The shift to evaluating process became a common theme in our discussion of valuing values. Another source of my skepticism was that I could not see what kind of process could lead to insight about what we value when a group of people who did not know one another were brought together to talk about what we valued. We were given several principles for how to conduct ourselves. Engage in "blue sky thinking" — think of the world how we want it to be, rather than as it is, in order to think about what we would want before being derailed by the realities of the world we face. Practice good faith — assume that others speak genuinely out of a desire for a better world. These principles seem simple, but it was both hard and productive to keep them at the forefront. It allowed people to speak up about their disagreement without that disagreement being viewed as an effort to derail a process.
The organizers of the workshop divided us up and gave us a stack of cards with values written on them, some from the core values and the subcore values on the chart above and some from what we had developed at the workshop in brainstorming how we would want to see people engage in certain projects like serving on a committee. Then we had to organize the values in terms of what we most cared about. This work was hard. Not because we couldn’t do it, but because we had to find ways to agree and to listen to what we each had serious concerns over. In my group, some people argued against including personal characteristics as values because people recognized how a demand for kindness or compassion can silence oppressed voices when they criticize the system. We returned to that theme over and over and found that one thing we did agree on as a group is that values we consider positive are often used by institutions to perpetuate the status quo. The sense was that any value that becomes sedimented and is not up for re-evaluation can become a bludgeon by which to control others.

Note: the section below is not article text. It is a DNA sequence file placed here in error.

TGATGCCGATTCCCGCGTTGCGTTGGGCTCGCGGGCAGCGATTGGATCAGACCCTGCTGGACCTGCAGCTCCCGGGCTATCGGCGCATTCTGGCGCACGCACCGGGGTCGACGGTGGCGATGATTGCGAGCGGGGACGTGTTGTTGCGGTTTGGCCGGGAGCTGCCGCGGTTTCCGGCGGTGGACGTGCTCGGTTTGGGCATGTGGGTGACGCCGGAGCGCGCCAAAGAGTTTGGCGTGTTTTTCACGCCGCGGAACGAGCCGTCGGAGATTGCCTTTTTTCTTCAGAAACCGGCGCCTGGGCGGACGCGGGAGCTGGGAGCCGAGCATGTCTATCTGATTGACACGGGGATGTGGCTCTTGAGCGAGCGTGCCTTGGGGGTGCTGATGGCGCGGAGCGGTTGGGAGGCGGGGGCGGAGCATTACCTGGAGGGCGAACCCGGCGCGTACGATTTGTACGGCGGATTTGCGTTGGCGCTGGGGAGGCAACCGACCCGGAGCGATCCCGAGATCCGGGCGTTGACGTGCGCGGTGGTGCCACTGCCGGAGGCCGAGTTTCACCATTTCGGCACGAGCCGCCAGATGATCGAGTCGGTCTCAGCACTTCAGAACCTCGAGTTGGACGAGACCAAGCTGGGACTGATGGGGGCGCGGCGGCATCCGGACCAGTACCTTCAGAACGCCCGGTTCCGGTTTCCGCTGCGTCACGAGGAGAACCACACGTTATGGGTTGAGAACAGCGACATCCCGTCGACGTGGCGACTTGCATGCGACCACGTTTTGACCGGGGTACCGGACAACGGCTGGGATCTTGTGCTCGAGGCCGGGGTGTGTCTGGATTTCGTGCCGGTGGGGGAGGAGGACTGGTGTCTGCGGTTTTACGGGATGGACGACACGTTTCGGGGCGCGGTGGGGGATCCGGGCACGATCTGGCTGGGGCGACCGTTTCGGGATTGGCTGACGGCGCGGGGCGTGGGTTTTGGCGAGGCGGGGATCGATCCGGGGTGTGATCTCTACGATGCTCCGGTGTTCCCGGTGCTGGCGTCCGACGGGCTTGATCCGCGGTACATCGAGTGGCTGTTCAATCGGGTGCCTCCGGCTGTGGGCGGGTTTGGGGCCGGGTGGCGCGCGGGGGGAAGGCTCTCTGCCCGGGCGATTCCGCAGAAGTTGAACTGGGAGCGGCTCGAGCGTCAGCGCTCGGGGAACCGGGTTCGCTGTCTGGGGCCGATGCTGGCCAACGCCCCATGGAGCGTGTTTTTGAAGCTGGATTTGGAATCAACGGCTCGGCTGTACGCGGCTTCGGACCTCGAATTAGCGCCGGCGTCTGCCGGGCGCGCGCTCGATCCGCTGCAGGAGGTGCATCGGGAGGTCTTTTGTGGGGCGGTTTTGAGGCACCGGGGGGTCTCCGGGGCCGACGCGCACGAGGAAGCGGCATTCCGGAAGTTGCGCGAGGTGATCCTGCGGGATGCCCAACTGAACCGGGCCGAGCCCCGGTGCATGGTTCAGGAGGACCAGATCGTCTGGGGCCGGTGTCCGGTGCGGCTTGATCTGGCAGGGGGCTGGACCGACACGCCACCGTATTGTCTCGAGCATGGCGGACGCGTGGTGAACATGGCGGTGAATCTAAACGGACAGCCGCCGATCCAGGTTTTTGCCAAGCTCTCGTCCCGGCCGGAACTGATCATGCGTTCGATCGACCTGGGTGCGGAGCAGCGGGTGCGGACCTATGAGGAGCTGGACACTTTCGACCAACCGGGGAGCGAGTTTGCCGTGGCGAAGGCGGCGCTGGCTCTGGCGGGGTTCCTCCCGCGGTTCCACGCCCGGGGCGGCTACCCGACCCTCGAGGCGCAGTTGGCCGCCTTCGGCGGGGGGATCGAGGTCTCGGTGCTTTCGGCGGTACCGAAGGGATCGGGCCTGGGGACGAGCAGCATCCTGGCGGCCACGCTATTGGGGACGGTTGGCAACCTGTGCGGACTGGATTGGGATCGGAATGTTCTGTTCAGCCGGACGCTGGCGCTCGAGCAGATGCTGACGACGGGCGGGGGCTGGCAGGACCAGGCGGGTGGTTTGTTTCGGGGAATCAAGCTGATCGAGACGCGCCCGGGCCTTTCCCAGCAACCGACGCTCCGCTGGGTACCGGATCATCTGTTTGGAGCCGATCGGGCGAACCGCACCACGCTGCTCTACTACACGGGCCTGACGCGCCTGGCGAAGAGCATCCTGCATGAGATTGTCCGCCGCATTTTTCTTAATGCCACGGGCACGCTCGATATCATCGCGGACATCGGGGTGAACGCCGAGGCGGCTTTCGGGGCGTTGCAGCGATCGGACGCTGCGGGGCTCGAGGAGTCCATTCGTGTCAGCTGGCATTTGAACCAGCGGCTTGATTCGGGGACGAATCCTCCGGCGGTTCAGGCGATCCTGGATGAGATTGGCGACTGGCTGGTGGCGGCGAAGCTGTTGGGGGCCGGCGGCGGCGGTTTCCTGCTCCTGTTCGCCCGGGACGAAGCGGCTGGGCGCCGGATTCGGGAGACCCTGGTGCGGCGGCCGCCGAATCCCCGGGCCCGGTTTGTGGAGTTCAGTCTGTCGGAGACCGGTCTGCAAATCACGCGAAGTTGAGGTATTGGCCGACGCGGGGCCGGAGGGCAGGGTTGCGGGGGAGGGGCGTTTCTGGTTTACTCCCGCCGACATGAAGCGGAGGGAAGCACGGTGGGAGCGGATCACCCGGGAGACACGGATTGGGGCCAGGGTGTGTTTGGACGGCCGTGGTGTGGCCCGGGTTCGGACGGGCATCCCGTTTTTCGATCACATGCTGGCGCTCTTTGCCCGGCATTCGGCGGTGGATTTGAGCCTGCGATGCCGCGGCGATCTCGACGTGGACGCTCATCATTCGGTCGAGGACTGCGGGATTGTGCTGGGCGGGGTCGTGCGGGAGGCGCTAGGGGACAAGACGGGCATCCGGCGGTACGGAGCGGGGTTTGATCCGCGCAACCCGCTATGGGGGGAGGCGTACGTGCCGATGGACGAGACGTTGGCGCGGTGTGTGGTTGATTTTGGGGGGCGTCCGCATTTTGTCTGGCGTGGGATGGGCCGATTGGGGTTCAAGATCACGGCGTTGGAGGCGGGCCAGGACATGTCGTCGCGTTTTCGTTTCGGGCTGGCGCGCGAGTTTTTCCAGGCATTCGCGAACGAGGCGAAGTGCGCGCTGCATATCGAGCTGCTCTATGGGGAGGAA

One part of the process that I found fruitful was the conclusion: the organizers brought in sympathetic colleagues who had not participated in the workshop to hear groups report on the specific principles they wanted to put into place around a particular process in light of the ways that we had organized our values. My group, for example, went from our values to what principles we think should be followed in writing a scholarly article. The pink post-its (in the photo above) were the core values that the other values further specified with public good being the overarching organizing value. From that discussion, we were able to develop our principles for writing a scholarly article.